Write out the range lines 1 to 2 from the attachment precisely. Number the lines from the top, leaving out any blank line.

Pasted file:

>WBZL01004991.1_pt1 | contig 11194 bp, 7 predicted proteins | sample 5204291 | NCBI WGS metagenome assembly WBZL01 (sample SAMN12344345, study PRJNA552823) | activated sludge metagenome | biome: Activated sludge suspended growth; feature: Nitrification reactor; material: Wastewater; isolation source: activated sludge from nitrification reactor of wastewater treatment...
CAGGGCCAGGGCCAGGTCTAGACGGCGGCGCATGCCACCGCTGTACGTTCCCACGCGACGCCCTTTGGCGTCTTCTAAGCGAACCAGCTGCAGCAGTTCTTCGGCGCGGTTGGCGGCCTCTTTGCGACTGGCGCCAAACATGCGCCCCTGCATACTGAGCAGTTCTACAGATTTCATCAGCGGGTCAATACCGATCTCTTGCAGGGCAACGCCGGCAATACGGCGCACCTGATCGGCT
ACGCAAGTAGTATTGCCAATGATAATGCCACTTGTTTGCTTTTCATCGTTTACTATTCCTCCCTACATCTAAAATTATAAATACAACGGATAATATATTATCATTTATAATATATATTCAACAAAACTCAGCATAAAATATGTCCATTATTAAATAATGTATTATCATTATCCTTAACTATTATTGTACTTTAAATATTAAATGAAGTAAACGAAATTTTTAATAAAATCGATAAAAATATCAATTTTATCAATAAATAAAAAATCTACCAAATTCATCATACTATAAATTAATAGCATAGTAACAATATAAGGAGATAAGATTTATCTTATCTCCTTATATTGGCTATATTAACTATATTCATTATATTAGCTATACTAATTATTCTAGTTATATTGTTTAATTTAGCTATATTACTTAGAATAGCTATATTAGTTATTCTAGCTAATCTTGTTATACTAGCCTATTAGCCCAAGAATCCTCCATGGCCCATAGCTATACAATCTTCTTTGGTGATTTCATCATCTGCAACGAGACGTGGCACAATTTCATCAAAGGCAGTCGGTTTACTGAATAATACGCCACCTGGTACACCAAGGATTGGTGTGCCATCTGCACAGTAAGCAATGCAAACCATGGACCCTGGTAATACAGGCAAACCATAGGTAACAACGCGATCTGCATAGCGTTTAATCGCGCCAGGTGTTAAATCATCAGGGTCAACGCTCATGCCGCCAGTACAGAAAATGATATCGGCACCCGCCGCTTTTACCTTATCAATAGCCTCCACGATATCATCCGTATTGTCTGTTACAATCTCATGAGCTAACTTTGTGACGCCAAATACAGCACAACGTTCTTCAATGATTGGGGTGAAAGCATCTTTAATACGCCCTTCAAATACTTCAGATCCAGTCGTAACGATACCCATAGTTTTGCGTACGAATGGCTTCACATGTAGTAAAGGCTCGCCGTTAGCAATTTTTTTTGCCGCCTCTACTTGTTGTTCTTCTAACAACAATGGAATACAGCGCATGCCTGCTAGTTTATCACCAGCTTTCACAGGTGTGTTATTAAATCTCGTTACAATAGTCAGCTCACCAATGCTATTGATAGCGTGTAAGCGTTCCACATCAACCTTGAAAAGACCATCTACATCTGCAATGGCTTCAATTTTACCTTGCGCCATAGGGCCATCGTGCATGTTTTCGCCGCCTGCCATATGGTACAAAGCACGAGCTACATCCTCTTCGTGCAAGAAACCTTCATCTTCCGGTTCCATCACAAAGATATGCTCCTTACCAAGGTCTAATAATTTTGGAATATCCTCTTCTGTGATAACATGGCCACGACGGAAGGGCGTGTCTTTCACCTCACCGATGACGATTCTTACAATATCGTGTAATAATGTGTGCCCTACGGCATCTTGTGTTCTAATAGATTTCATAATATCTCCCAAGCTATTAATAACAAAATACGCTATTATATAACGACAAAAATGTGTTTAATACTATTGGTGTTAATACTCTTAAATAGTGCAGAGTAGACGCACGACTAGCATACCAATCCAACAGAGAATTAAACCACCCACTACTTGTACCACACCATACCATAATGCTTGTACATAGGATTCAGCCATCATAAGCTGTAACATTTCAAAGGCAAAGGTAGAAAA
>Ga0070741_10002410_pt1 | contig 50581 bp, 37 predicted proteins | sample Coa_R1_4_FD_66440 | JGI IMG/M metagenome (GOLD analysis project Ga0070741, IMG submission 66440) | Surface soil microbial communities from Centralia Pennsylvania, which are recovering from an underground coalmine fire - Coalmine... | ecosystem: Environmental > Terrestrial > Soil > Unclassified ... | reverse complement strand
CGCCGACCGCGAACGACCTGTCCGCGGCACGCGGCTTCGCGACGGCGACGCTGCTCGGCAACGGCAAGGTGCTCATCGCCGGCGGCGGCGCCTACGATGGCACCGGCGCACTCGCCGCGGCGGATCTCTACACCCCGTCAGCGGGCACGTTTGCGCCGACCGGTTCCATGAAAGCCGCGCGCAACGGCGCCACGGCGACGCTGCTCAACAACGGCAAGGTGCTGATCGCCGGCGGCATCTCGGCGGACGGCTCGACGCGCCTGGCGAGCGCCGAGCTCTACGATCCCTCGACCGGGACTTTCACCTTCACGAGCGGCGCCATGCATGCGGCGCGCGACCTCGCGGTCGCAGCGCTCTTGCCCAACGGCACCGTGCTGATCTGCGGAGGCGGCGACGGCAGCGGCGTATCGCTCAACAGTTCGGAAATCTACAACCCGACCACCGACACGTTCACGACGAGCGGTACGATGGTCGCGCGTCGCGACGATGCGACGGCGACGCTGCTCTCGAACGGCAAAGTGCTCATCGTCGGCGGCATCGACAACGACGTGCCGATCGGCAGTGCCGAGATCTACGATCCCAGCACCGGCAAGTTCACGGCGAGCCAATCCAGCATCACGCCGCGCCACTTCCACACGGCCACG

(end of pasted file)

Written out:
>WBZL01004991.1_pt1 | contig 11194 bp, 7 predicted proteins | sample 5204291 | NCBI WGS metagenome assembly WBZL01 (sample SAMN12344345, study PRJNA552823) | activated sludge metagenome | biome: Activated sludge suspended growth; feature: Nitrification reactor; material: Wastewater; isolation source: activated sludge from nitrification reactor of wastewater treatment...
CAGGGCCAGGGCCAGGTCTAGACGGCGGCGCATGCCACCGCTGTACGTTCCCACGCGACGCCCTTTGGCGTCTTCTAAGCGAACCAGCTGCAGCAGTTCTTCGGCGCGGTTGGCGGCCTCTTTGCGACTGGCGCCAAACATGCGCCCCTGCATACTGAGCAGTTCTACAGATTTCATCAGCGGGTCAATACCGATCTCTTGCAGGGCAACGCCGGCAATACGGCGCACCTGATCGGCT